Copywriting is a criminally underrated part of content marketing. This is often where writers flex their skills, improving any company’s ability to talk with its target audience.
Lots of copywriters keep a “swipe” file—a collection of successful copywriting examples—to help inspire them.
This list of 15 examples is our own copywriting swipe file that we are excited to share with you!
They highlight some of the best examples of copywriting used by companies—including why we like them—when it comes to creating good copywriting.BarkBox—Speaking your audience’s language
1. BarkBox—Speaking your audience’s language
BarkBox is a company that offers a monthly subscription service for dog toys and treats, helping dog lovers keep their furry friends entertained.
The copywriting is clever because it builds on the growing trend of dog owners treating their pets like furry humans.
BarkBox appeals to the dog’s autonomy when it comes to offering refunds, pledging “no disappointed pups” as part of its satisfaction guarantee.
The top line of this Call To Action (CTA) snippet also reads “Our Pack Has Your Back!” in a traditional “jingle” style, making it fun to repeat and easy to remember.Cards Against Humanity—Copywriting with clever use of sarcasm
2. Cards Against Humanity—Copywriting with clever use of sarcasm
Cards Against Humanity has long described itself as a party game for horrible people.
It appeals to its target audience by using humorous copywriting that makes fun of people for wanting to buy the game in the first place.
These two quick-to-read paragraphs do a great job of explaining the game. It also demonstrates the type of humor you can expect to enjoy while playing.
Cards Against Humanity stays true to its roots by offering a downloadable version of its game, giving would-be players the choice to sacrifice quality for free goodies.
At the same time, it also shows more of the company’s trademark humor by urging people to “steal the game.”Death Wish Coffee—Challenging perceptions of “seasonal” products
3. Death Wish Coffee—Challenging perceptions of “seasonal” products
Death Wish Coffee appeals to punks and rockers of all stripes with its skull and crossbones imagery, heavy-metal inspired product names, and—of course—artful copywriting.
The top line featured on this product page for pumpkin spice-flavored coffee is really powerful copywriting.
It reminds consumers that the traditionally autumnal drink can be enjoyed year-round.
The description explains clearly and succinctly how this flavored coffee is made, while setting the product apart from other flavored coffees which contain “chemicals you can’t pronounce.”
It also appeals to coffee fanatics—the company’s target audience—who might dismiss flavored coffees as gimmicky, telling them “If you think pumpkin spice is basic, then you haven’t had ours.”GiveDirectly—Putting the audience in charge
4. GiveDirectly—Putting the audience in charge
Advocacy group GiveDirectly helps people donate money directly to some of the poorest households in the world.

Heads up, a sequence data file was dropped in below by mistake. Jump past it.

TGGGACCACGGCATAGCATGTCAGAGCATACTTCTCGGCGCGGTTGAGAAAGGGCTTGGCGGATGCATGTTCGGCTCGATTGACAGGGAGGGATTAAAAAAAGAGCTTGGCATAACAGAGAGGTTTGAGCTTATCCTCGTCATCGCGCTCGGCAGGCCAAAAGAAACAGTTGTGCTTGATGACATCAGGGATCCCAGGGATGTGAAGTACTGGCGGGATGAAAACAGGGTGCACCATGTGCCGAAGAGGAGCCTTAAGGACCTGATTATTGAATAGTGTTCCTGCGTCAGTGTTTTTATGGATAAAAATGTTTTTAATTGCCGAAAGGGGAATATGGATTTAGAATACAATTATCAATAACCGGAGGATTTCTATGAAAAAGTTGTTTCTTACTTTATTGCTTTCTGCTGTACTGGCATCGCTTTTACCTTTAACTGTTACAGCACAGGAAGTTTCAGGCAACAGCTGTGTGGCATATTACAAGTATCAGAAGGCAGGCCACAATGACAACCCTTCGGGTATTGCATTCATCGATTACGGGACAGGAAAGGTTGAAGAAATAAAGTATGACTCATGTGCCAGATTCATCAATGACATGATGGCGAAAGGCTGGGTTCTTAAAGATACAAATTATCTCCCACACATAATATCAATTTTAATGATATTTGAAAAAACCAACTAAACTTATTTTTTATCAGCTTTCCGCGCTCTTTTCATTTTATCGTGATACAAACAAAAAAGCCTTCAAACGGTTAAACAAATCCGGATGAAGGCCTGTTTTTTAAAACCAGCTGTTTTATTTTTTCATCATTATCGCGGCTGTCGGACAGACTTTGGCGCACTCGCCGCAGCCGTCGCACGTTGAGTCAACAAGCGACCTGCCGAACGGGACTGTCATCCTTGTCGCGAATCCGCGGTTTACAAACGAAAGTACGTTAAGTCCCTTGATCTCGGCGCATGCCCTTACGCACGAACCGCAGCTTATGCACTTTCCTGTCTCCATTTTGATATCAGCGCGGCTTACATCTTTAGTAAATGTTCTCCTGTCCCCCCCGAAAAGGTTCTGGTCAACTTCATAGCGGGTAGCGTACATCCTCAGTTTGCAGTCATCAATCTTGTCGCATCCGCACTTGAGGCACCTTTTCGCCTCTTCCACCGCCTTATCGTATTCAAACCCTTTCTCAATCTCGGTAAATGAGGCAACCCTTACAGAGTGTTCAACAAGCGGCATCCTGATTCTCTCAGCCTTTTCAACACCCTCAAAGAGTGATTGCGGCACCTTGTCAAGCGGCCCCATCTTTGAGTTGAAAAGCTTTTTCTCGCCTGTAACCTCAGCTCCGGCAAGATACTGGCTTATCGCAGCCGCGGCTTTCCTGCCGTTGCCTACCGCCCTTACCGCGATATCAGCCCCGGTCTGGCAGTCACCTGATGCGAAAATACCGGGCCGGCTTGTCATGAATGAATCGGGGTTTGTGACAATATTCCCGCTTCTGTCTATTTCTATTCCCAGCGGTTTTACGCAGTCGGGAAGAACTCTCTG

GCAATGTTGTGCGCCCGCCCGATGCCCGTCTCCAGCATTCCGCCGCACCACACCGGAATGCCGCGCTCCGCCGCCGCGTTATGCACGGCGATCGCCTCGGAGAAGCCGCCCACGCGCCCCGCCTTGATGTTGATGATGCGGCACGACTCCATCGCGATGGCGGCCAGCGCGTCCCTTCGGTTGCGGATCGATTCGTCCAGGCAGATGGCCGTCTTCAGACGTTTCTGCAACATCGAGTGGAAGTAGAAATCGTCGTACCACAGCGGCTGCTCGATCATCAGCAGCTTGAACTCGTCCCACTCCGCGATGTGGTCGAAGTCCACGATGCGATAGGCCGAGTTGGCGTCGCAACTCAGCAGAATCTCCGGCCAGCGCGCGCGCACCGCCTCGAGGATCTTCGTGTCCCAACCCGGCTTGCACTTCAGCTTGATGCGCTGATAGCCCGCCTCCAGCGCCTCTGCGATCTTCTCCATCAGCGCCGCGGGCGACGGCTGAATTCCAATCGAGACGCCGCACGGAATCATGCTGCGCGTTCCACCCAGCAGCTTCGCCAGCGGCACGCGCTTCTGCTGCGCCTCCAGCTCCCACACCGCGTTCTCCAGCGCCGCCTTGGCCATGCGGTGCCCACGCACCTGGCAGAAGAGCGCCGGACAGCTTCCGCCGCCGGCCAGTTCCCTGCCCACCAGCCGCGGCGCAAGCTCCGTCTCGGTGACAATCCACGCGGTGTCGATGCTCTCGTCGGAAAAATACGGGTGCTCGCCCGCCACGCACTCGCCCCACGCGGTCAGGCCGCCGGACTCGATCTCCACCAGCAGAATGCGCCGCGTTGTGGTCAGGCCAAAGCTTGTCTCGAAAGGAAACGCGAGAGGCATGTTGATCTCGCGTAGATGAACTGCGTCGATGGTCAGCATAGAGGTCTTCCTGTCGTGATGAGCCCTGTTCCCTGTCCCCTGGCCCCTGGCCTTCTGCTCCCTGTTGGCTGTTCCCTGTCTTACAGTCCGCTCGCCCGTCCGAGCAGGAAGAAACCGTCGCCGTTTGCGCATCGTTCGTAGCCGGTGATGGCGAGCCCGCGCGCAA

The organization’s “about us” page appeals to the reader to get involved, throws out some impressive statistics, and then dismisses fears that poor people will unwisely spend this money.
Addressing the reader as “you” and including them in the same demographic as the group’s existing donors is a great example of persuasive copywriting.
After all, who wouldn’t want to join such a positive peer group?
The statistics paragraph uses just two big numbers to show GiveDirectly’s impact, before employing humor to address a question that some people might find awkward to ask.
It’s a great example of using copywriting as part of a larger CTA to get people to donate.Oatly—Upfront and honest copywriting
5. Oatly—Upfront and honest copywriting
Oatly, which makes oat milk and other related products, is known for employing upfront and punchy copywriting to sell its flagship Oat Drink, as well as everything else.
This text taken from the company’s Oat Drink page manages to explain a potentially boring, technical topic—whether a product can or can’t qualify as organic—and makes it light-hearted.
The decision to describe the debate over whether or not organic Oat Drink would be better adds a shot of humor to a dry topic.
It then offers the reader a clear CTA where they can investigate the issue further, if they wish.Chubbies—Community building 101
6. Chubbies—Community building 101
Clothing company Chubbies appeals to that demographic of the fashion market they say is ignored: men with regular bodies who want high-quality, well-made clothes.
However, they also don’t shy away from building a community of like-minded people who might want to enjoy their products.
This listicle, taken from Chubbies’ landing page, interweaves descriptions of the company’s chief product offering alongside the team’s core values.
In a world where many brands opt to avoid politics altogether, this is a brave approach that employs good copywriting and formatting to quickly communicate what the brand is all about.Headspace—Kicking out clutter
7. Headspace—Kicking out clutter
Mindfulness app Headspace uses copywriting sparingly but to great effect on its landing page.
This copywriting example puts the reader front and center, listing three quick benefits you (the audience) will enjoy from using the Headspace app.
It’s easy and uncomplicated to read, which is perfect for someone who might not be feeling their best at the time of researching the product in the first place.
It is a masterclass in considerate copywriting aimed at gently persuading the audience to sign up and benefit from what's offered.Squatty Potty—Challenging taboos
8. Squatty Potty—Challenging taboos
Squatty Potty is a bathroom stool that pledges better bowel movements. It shot to fame with great copywriting—including the company slogan—that makes a normally taboo subject much more approachable.